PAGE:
Is it easier after having taken part in a full race weekend to jump in the car again for a test day?
“It’s definitely a bit easier. You know what to expect from things and you have been through a race weekend as well, but still that first run feels a little bit strange because in between I’ve driven the Super Formula car as well. So it still takes a couple of laps to get used to but I quickly got back to it and it wasn’t really a problem to jump in the seat today.”
Where does the car feel better?
“It feels better in every area I would say, there’s just more downforce on the car since Bahrain. I mean, Barcelona is a high-downforce circuit as well and we’ve brought some updates here since the beginning of the weekend. It felt nice to drive, very well-balanced, I felt very confident in the car so that was nice to feel.”
Any difference in the power unit? Honda says most of its work so far has just been optimising what it already had…
“Yeah I mean I couldn’t really feel a big difference to be honest. It’s something you forget as well as when you haven’t been in the car for so long, so difficult to comment on that.”
Do you feel you have enough track time left this year in the car to prepare for next year?
“Well as a driver you always want more time in the car that’s for sure. If I could do more days or there were more testing days available I would love to do more, that’s for sure. But we have to do it with what we have which is the four in-season test days and I’ll probably do two of those. If it’s enough, I mean I didn’t do any testing before Bahrain and I still managed to get one point for the team so that was good. I think with more testing, every test I can do in a Formula 1 car is very valuable for me. Just to spend time with the engineers, just to spend time exploring things as well. Days like this are almost better than doing a race weekend because you go through a lot of stuff, a lot of set-up changes and you really understand what they are and what they do on the car, whilst during a race weekend it’s very limited because you don’t have that much time in practice to make big changes. So every moment I get in the car I try to optimise the time in it and that’s what you have to deal with.”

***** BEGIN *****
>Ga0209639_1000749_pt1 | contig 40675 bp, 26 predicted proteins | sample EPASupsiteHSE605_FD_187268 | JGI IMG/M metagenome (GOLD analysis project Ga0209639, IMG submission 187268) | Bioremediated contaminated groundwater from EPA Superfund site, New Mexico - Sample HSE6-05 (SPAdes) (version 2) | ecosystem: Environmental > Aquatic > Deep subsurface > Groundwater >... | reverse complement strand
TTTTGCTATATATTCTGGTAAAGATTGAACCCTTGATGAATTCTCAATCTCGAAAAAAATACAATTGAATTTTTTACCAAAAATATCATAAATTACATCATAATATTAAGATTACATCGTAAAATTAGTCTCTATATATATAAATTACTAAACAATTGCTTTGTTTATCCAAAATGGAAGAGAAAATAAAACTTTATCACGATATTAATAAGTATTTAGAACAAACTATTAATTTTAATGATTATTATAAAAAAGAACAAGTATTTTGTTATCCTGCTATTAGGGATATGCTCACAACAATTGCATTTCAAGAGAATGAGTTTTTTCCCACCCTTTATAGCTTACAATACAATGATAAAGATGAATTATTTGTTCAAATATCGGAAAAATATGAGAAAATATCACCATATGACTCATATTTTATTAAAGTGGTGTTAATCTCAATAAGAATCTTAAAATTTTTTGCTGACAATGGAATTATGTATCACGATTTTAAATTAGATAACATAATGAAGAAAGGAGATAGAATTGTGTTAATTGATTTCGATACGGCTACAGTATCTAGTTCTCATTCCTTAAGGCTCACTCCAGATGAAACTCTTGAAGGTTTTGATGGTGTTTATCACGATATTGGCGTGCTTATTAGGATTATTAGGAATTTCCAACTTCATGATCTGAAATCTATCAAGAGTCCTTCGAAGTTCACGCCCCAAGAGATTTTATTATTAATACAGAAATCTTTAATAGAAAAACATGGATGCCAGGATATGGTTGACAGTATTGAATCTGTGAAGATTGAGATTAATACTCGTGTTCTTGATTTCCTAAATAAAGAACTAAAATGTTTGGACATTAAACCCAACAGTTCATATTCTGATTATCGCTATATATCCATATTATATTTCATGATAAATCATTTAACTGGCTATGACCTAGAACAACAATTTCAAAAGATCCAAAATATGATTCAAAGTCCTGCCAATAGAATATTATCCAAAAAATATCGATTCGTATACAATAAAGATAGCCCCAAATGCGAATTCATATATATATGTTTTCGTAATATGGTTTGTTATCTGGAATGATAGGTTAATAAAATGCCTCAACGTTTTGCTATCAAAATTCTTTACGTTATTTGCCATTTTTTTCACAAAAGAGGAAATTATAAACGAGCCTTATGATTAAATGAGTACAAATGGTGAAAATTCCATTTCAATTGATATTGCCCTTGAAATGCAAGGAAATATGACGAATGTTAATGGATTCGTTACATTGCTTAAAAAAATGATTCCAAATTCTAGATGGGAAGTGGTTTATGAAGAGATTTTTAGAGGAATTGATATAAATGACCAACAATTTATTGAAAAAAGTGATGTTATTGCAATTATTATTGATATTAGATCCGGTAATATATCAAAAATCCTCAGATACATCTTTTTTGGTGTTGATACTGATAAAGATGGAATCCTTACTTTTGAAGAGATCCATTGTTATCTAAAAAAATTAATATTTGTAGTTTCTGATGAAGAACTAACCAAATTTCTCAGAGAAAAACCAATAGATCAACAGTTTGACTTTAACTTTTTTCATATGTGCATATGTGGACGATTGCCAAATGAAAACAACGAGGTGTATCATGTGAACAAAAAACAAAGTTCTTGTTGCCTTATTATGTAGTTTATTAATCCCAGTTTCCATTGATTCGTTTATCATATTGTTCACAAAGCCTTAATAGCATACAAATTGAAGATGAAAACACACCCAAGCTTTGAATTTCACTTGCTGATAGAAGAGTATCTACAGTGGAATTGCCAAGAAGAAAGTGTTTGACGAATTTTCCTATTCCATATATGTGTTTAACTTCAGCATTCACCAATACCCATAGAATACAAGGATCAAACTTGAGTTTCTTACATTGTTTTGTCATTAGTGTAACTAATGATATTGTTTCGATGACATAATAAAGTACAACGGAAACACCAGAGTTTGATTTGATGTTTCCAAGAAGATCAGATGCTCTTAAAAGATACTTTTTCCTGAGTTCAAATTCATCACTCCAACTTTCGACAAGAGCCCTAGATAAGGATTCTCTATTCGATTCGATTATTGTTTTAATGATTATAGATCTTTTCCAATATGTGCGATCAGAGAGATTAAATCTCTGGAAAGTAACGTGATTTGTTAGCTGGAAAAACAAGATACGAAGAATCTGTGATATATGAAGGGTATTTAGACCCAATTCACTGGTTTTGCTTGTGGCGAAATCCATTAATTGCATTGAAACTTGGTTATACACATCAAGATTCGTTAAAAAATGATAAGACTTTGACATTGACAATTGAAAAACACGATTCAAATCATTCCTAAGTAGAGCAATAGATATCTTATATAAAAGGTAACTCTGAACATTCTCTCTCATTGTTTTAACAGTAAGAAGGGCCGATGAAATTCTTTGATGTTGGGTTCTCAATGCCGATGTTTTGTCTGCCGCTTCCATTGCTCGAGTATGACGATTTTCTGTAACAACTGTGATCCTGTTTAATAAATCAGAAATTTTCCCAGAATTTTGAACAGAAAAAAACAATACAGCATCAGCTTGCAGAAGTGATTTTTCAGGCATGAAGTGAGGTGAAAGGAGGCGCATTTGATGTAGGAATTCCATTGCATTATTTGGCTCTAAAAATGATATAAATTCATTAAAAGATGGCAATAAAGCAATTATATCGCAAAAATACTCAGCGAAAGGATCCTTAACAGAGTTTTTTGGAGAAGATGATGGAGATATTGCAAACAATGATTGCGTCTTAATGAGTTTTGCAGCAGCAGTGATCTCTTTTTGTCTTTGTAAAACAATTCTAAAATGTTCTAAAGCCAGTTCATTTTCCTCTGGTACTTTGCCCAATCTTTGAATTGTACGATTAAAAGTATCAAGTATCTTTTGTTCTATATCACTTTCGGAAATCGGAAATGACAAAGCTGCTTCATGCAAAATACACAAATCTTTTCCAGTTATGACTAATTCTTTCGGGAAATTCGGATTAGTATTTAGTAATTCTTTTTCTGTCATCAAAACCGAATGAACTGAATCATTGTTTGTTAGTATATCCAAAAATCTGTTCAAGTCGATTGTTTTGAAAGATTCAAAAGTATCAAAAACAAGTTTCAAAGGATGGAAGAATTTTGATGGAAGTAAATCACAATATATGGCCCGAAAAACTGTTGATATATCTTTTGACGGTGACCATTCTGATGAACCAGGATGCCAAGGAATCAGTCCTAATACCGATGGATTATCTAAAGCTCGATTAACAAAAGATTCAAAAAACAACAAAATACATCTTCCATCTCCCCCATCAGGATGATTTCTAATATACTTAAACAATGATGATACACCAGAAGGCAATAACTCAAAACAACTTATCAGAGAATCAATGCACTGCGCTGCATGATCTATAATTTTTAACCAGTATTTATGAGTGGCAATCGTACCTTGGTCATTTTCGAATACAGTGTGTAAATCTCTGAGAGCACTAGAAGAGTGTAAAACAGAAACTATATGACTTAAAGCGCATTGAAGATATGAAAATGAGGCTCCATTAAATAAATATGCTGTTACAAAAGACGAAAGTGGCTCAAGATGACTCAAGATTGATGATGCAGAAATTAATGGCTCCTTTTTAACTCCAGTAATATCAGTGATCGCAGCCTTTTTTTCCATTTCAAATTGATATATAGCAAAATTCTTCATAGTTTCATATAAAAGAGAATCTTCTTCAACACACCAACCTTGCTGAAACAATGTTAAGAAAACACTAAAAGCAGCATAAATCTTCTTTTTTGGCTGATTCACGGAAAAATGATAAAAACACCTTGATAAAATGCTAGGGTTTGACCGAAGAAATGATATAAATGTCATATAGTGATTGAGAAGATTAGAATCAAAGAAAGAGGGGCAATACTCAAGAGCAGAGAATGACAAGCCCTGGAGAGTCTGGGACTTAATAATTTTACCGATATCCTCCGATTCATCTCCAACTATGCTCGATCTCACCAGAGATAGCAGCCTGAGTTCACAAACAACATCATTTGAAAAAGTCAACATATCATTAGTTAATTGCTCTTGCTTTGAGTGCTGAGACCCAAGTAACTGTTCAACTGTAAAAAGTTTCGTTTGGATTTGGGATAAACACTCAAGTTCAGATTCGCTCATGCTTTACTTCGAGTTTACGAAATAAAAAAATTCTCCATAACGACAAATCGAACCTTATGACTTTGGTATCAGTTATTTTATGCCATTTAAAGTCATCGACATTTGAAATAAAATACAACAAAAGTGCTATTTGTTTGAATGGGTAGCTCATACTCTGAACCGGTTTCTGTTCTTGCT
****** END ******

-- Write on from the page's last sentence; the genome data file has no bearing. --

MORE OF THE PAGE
How has Japan been going?
“The first race was quite good to be honest. We finished third which was a little bit unexpected after a difficult start to that weekend and also some difficult testing before. It was a bit up and down, so I didn’t really know what to expect from it but in the end we got the car quite well together. I wouldn’t say we were the most competitive but I think with the package we had we managed a good weekend. We qualified fourth which was quite decent, we could have been on the front row if not for some traffic but I think to have finished third was a good job for the first race. Now I think we have to manage the expectations a bit for the following races because I think we’re still going to have a tough time to develop the whole package. We’ll just have to wait and see.”
You've now got a very different schedule compared to GP2 with all the travelling to Japan, how difficult is that to manage?
“It’s quite challenging. It’s probably the most busy year I’m going to ever have in my life, but it’s a good challenge. I’m happy I can have that experience in Japan and compete over there. At least it keeps me in the car this year, in a very competitive car as well, a very fast car, so that is definitely a positive. Then following all grands prix, that is definitely my main focus, to get in to Formula 1. So I’m pushing very hard on this front working together with the engineers and trying to assist the team as good as possible during the race weekends. But it’s not only during the race weekends, also at the factory and in the simulator I spend a lot of time there. So it’s definitely busy but at the moment I’m keeping up and just looking forward to the rest of the year.”